Gimme head with hair,
Long, beautiful hair.
Streaming, flaxen, waxen.
Give me down to there hair,
Shoulder length or longer.
— Lyrics from the musical, “Hair”
Hair is where it’s at if you want to stand out in the NFL.
Coaches, too. This means you, Rob Ryan.
“I see around the league a lot of guys are growing the hair out, not only Samoans but dudes with blond hair and dreadlocks and stuff like that,” said Peko, the Cincinnati Bengals defensive tackle whose hair reaches all the way down to his waist. “It’s pretty cool. It’s good to see.”
It wasn’t so long ago that there were only a handful of long hairs in the league, and just one or two with truly eye-catching ‘dos. When Larry Johnson yanked Polamalu down by his hair in 2006 on a 49-yard interception return, it set off a buzz about whether hair pulling was legal. It is. The NFL considers hair part of the uniform.
Now cascading tresses — tamed, braided and otherwise — are everywhere.
Nearly every team has at least one player with hair long enough to obscure his name on the back of the uniform. The Arizona Cardinals are the unofficial league leader in hirsuteness, with eight. (It was nine, but receiver Steve Breaston shaved his head this week.) Even New England’s Tom Brady, he of chiseled good looks, is hip to long-is-better, though some have questioned the wisdom of his Justin Bieber-esque shag.
In fact, so many players have grown their hair that fans could have an All-Hair fantasy team.
“I think that football players have really started to want to their own identity on the field. I mean who can tell who is who with all those bulky helmets on?” said Michael Shaun Corby, a celebrity hair stylist and global creative director for Alterna Professional Haircare.
“People have looked up to these guys since they were young teenagers,” Corby added. “Now I think they are just taking that superstar persona to the next level and giving themselves a unique and more trend-conscious style.”
The reasons are as varied as the looks.
Some, like Peko and Polamalu, do it because it’s part of their culture. Peko is from American Samoa, where long hair is the norm for men, and Polamalu also has Samoan roots.
“If you have short hair out there, people are like, ‘What’s up, dude? Why aren’t you growing your hair?'” said Peko, who has been growing his hair since he was a kid.
Some, like Miami Dolphins cornerback Benny Sapp, do it as a nod to what’s fashionable in their hometown (Fort Lauderdale). Others are looking for low-maintenance style.
“I just get up, shake it and I’m out the door,” said Atlanta Falcons cornerback Dunta Robinson, who’s been growing his hair since 2005. “That’s what I like about it. I’m good to go.”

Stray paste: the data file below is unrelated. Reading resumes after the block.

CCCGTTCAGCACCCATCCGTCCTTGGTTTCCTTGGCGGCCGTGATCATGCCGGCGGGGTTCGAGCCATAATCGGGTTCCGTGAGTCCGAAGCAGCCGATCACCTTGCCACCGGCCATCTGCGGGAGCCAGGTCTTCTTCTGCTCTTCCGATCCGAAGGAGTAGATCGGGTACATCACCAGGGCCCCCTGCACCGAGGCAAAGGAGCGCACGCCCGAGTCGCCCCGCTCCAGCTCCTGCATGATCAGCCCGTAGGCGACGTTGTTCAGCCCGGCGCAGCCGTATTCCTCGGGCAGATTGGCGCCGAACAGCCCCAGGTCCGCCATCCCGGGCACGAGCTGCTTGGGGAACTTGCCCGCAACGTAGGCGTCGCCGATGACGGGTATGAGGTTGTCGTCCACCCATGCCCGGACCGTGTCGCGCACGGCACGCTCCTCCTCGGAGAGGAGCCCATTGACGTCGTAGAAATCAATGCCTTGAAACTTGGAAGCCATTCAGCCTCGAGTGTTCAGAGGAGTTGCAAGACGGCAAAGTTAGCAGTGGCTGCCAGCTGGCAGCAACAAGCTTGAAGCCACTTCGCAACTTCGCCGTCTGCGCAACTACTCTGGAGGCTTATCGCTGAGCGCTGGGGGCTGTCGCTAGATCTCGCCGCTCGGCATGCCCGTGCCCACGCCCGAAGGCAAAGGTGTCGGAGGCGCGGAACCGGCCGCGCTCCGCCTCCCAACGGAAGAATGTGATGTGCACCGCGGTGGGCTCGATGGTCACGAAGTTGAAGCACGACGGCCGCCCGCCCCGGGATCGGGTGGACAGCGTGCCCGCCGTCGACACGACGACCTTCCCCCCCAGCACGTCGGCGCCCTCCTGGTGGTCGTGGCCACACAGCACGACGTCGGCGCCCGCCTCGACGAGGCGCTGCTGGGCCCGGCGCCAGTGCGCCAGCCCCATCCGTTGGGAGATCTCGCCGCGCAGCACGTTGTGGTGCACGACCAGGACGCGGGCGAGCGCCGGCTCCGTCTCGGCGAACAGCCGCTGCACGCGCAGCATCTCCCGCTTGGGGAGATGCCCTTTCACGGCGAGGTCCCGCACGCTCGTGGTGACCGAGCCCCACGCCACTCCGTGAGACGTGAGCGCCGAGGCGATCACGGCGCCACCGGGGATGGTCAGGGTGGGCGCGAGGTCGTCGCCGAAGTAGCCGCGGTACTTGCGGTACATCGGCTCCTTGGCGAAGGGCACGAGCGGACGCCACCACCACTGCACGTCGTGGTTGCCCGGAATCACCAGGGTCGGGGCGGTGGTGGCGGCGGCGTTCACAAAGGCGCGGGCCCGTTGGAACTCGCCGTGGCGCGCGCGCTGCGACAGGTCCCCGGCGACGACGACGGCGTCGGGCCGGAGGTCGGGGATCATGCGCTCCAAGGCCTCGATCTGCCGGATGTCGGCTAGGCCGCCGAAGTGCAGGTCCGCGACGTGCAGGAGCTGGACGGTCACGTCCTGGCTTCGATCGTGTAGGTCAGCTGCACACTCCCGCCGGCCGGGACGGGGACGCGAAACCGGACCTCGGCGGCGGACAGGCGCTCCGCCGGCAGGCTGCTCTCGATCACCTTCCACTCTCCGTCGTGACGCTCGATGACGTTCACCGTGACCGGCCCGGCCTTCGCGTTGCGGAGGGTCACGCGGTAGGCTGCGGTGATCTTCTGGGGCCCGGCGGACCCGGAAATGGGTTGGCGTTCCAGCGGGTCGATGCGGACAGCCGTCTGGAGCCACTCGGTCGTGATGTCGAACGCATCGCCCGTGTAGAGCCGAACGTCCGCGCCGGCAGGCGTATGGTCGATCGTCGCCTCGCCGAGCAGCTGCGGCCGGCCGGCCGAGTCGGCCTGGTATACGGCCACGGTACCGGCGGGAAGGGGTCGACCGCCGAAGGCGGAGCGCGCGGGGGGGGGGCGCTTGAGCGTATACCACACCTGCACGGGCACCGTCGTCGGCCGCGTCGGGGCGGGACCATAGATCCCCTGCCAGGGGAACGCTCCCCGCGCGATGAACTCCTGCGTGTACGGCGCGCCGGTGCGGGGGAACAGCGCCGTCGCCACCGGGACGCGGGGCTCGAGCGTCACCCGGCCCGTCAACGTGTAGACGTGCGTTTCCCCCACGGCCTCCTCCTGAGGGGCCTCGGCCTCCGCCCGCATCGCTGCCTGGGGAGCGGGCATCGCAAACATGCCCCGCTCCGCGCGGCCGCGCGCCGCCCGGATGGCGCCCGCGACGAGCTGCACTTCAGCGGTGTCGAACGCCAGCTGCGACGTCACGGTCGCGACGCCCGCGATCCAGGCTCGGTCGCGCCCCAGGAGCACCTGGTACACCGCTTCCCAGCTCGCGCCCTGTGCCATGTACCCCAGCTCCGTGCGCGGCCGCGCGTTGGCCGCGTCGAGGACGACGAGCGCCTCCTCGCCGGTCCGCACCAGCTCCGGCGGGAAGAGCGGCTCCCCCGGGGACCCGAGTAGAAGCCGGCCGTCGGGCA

And some guys simply like the look.
“We were playing the University of Miami and I just saw the way they looked. … They were shaking their hair and I was like, ‘That looks good.’ And then when they put their helmets on, it looked great coming out of the back of their helmets,” said Dallas Cowboys receiver Jesse Holley, whose dreadlocks now reach down to the middle of his back.
“It makes me feel like I’m running fast,” Holley added. “When I have my hair out, I feel like a lion. It puts you in that wild, warrior-type mentality.”
Despite all that hair flying around, it’s rare for a player to be brought down when someone grabs a handful of it. Make no mistake, however. There’s still enough hair pulling and twisting on the field to rival the kindergarten set.
Buffalo Bills offensive lineman Ed Wang, who recently trimmed his waist-length hair to the middle of his back, said his hair would get pulled “on every play” when it was longer — and that was in practice, by his own teammates. After Cleveland Browns Pro Bowl kick returner Joshua Cribbs was pulled down by his hair, possibly saving a touchdown, Cribbs now trims his hair so opponents can’t get a good grip on it. And Holley and Johnson said they’ve had individual dreadlocks yanked out.
“After the game, I’m walking off the field and I’ll look down at the ground and see a piece of my hair,” said Johnson, the 2009 Associated Press NFL Offensive Player of the Year. “It’s like, ‘Hey, when did that come out?'”
While it may seem strange to see all this long hair alongside close-cropped guys such as Brian Urlacher, Chad Ochocinco and Matt Hasselbeck, no one’s been ordered to cut it off. It’s what’s cool now, much like the wildcat offense, and coaches have learned to adapt.
“It’s a part of our culture now. I’m used to it,” Arizona coach Ken Whisenhunt said. “If I could grow my hair that long I’d consider it.”
Besides, fans love it. Polamalu’s ‘do is so famous it has its own website, and Head & Shoulders has insured his hair for $1 million. There are Facebook pages devoted just to Matthews’ and Peko’s hair. Kids all over Cleveland donned dreadlock wigs and went as Cribbs for Halloween.
After the Steelers-Bengals game Monday night, someone combed through the footage and posted a series of clips of the one play where Peko, in a rare appearance as a fullback, lined up against Polamalu, calling it, “When Two Great Heads Of Hair Meet, Only One Can Survive.” Peko flattened Polamalu on the play, helping clear the way for a Bengals touchdown in Pittsburgh’s 27-21 win — a hair-raising play that would have impressed Vince Lombardi AND Vidal Sassoon.
“I’m walking around the stores or eating dinner, and people just come up to me and say, ‘Dude, can I touch your hair?’ ” Peko said. “That’s pretty funny.”
AP Sports Writers Howard Ulman, Joseph White, Dave Ginsburg, Dennis Waszak Jr., Alan Robinson, Mike Cranston, Steve Wine, Fred Goodall, Teresa M. Walker, Brett Martel, Paul Newberry, Joe Kay, Tom Withers, Larry Lage, Mike Marot, Chris Jenkins, Jon Krawczynski, Doug Tucker, Jaime Aron, Arnie Stapleton, Bob Baum, Tim Booth, Janie McCauley and Josh Dubow, Associated Press Writer Schuyler Dixon and AP freelancer Bob Matuszak contributed to this report.